• 1 At issue in the controvery instanter is not whether the Board can delegate its responsibility for promotions or determining a faculty member's qualifications. This dispute involves the much more limited question of whether the Board may permissibly agree to a fixed date in a collective bargaining agreement establishing when the promotion will take effect, to the benefit of the faculty members whom the Board has found qualified. The Board contractually agreed here that lane advancement would take effect on a fixed date, namely, the anniversary date following the earning of the requirements.
The class of issues not subject to arbitration is limited to those areas specifically reserved to the Board by statute. (Board of Education v. Ballweber (1982), 105 Ill. App.3d 412, 416, 434 N.E.2d 448.) The issue involved here has not been so reserved to the Board. It is an arbitrable matter which may be enforced through the courts>. See Board of Trustees v. Cook County College Teachers Union (1976), 62 Ill.2d 470, 480 (disputes involving the rotational assignment of extra work among qualified teachers were arbitrable provided that the school board retained authority both to select extra courses and to offer the extra work only to teachers it had determined to be qualified); and Board of Education v. Ballweber (1982), 105 Ill. App.3d 412, 417 (dispute involving Board's sick leave policy was arbitrable).
The Board stresses that the result of the arbitrator's holding makes the promotion effective prior to the time Vidovic applied for the promotion and prior to the time the Board took action to award her the promotion in question. The Board argues that Vidovic was not qualified for promotion on her September 1, 1978, anniversary date, simply because it had not yet approved her application. This argument must be rejected. The Board confuses the issue of the substantive qualifications of a faculty member with the question of when a promotion of a qualified faculty member will be effective. *fn2 The Board's position, furthermore, is contrary to Article VI 3d of the agreement which only refers to when the requirements are earned rather than approved. Cf. Board of Education v. Schmidt (1978), 64 Ill. App.3d 513, 515, 381 N.E.2d 400.
• 2 The Board's final contention is that the arbitrator's award interferes with the Board's non-delegable duty to control its budget by determining the timing of salary adjustments that are necessarily linked to promotion decisions. The Board primarily relies upon Board of Education v. Chicago Teachers Union (1981), 88 Ill.2d 63, 430 N.E.2d 1111, a case which is inapposite. There, the supreme court held that the Board's act of closing schools one day early was in compliance with its statutory powers and constituted a lawful exercise of its discretionary power under the difficult economic circumstances involved therein. (88 Ill.2d 63, 72-73.) The Board's discretionary power to control budgetary considerations (Board of Education v. Chicago Teachers Union (1981), 88 Ill.2d 63, 72; see Bond v. Board of Education (1980), 81 Ill.2d 242, 248, 408 N.E.2d 714) in no way precludes enforcement of back pay as a remedy for breach of a valid contract. (See Bessler v. Board of Education (1977), 69 Ill.2d 191, 198-99, 370 N.E.2d 1050; Board of Trustees v. Cook County College Teachers Union (1976), 62 Ill.2d 470, 480-82.) The principle of nondelegability of public authority simply does not apply in the case at bar. We conclude that the provisions of Article VI 3d, a paragraph freely bargained for and negotiated by the parties, are arbitrable and judicially enforceable. The decisions of the arbitrator and the circuit court, that the fixed date of promotion agreed to by the parties was when the credit is earned, is in accord with the contract language and therefore must be upheld.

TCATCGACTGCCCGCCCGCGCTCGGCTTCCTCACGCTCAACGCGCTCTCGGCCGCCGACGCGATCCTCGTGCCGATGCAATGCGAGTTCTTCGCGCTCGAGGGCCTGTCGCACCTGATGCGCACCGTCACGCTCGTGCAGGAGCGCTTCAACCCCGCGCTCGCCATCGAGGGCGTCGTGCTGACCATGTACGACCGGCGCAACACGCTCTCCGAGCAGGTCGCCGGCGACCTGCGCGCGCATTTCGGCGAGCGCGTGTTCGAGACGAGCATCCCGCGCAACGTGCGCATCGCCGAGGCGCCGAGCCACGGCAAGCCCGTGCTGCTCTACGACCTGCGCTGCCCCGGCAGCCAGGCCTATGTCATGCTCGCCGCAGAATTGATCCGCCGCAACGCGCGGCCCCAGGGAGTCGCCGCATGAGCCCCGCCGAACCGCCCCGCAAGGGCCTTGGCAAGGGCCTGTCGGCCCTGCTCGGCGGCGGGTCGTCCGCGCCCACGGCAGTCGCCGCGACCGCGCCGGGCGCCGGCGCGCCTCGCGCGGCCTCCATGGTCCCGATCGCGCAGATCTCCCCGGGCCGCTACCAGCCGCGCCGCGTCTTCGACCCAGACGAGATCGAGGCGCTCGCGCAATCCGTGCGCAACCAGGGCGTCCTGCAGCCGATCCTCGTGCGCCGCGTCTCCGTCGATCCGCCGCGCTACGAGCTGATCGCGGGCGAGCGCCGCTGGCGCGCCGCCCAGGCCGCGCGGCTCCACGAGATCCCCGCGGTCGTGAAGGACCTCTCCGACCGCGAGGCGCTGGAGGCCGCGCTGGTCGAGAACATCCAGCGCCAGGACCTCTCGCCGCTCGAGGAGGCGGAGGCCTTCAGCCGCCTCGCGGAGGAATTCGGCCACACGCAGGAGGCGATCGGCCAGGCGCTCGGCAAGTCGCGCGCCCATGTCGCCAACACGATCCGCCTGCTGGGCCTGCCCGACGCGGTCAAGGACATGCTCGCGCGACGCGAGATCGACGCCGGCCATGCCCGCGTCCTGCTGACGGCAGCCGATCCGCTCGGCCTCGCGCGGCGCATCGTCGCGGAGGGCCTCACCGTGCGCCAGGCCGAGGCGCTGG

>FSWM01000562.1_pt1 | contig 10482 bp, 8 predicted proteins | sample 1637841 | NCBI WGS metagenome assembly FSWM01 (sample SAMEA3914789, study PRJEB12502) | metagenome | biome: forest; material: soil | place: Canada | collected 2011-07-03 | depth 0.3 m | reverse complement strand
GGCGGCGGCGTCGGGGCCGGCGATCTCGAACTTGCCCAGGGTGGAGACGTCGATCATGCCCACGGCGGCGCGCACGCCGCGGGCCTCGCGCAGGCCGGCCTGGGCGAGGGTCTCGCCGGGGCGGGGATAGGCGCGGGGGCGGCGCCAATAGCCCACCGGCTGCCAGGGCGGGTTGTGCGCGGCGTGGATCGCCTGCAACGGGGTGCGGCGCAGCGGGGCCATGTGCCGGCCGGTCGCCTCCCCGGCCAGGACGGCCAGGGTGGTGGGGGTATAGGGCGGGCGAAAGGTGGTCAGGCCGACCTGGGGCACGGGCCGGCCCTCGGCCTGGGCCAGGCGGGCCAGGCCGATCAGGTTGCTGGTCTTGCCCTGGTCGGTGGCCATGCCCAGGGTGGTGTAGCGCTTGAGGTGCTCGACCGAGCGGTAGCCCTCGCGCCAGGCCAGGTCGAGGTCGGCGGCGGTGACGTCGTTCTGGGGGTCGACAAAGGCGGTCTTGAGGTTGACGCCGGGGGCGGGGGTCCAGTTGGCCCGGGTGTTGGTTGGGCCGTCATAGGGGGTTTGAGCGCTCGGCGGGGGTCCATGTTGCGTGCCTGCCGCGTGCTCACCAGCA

For the given reasons, the judgment of the circuit court is affirmed.
STAMOS, P.J., and DOWNING, J., concur.